My son is still home, but he's not as demanding as she is, and he spends a lot of time just reading or on the computer, so there are hours and hours sometimes when I feel like I don't even need to be here. I'm trying to find some new things for him to do (and for me to do), but we're both feeling a little lost without her energy around here.

      Part of me wants to just make the leap, send him to school, too, and go off to work. At the very least, I feel like I need a new hobby or interest, but I can't for the life of me figure out what that might be. I'm at a bit of a crossroads here. I'll be home with my son for one or two more years, but what will I do then? Definitely feeling lost.

      Sometimes I wonder if I have an unhealthy connection/attachment to my kids. Do other parents find separation this painful? I don't think I'm holding them back or clinging or helicoptering or interfering in their lives. I'm trying to be very grown up and encourage them to do what they want/need, but inside, I just want to squish them back down to 10-year-old size and keep them there.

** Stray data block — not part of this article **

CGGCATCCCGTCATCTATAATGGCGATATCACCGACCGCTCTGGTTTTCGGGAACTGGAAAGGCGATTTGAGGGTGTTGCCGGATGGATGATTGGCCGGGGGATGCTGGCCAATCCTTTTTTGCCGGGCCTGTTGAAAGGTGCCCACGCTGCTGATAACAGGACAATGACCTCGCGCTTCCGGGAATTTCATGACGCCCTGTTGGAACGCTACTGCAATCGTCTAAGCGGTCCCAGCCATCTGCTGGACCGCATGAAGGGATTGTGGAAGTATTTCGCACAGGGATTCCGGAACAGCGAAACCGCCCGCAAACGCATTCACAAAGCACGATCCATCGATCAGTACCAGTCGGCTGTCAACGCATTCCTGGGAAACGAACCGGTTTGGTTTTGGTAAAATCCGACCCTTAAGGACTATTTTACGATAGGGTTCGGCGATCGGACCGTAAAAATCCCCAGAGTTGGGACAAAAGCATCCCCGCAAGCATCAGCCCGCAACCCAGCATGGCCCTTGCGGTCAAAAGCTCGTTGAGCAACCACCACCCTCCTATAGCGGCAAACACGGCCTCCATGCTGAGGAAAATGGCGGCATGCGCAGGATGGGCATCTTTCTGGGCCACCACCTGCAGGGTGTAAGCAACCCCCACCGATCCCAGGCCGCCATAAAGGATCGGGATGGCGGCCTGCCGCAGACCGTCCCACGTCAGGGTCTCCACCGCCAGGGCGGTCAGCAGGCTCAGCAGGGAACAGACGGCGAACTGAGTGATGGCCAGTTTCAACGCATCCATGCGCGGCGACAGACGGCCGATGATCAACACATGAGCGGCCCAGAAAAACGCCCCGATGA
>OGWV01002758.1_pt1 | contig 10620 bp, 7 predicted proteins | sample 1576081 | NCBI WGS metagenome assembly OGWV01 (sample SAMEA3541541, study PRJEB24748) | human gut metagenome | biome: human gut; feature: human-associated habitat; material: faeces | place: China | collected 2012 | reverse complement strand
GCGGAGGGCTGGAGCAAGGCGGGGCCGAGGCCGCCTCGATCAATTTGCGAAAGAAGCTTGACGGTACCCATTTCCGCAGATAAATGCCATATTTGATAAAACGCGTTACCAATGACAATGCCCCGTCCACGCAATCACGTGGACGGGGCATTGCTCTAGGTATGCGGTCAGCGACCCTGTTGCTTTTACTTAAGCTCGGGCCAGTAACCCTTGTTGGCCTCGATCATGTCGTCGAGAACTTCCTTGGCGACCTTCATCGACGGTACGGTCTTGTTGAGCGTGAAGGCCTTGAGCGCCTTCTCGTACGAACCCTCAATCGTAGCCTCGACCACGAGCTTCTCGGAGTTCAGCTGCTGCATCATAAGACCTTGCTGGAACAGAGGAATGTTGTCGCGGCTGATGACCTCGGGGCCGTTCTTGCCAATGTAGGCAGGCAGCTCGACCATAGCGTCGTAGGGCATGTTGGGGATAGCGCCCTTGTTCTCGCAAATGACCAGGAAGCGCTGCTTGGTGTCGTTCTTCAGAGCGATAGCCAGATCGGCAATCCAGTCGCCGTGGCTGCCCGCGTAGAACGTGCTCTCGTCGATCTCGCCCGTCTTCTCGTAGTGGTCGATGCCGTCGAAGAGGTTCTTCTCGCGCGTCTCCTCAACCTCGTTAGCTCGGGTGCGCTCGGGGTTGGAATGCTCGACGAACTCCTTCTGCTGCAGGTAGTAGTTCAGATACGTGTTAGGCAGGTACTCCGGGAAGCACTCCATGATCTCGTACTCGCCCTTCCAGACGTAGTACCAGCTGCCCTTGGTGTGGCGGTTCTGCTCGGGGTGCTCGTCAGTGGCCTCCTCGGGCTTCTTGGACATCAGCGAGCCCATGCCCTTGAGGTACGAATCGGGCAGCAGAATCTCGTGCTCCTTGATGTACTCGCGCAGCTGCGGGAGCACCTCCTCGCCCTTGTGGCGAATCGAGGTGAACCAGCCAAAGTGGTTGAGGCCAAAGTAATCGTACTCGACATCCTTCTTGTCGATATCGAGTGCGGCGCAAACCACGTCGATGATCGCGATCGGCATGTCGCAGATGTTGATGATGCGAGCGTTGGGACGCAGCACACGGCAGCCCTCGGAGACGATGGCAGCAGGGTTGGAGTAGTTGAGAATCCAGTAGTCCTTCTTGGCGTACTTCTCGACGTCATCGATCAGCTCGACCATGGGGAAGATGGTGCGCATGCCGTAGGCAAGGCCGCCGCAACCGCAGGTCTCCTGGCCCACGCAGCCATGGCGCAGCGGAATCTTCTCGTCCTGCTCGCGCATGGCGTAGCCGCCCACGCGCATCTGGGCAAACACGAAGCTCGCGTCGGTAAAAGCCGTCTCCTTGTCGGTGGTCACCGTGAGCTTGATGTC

1. Shoe's Avatar
      Shoe -
      Quote Originally Posted by inmom View Post
      Topsy,

      I thought about this today while 6 hours on the road to and from a college visit with my son. His sister left this fall for college and he leaves next fall, so it's happening very quickly around here.

      Coincidentally enough, my husband, son, and I are planning one last vacation with just the three of us. (DD is hoping to study abroad this summer.) Strangely enough, ds wants to go hike Death Valley; he enjoys the quiet and desolation!! So anyway, we're hoping to build yet even more memories there.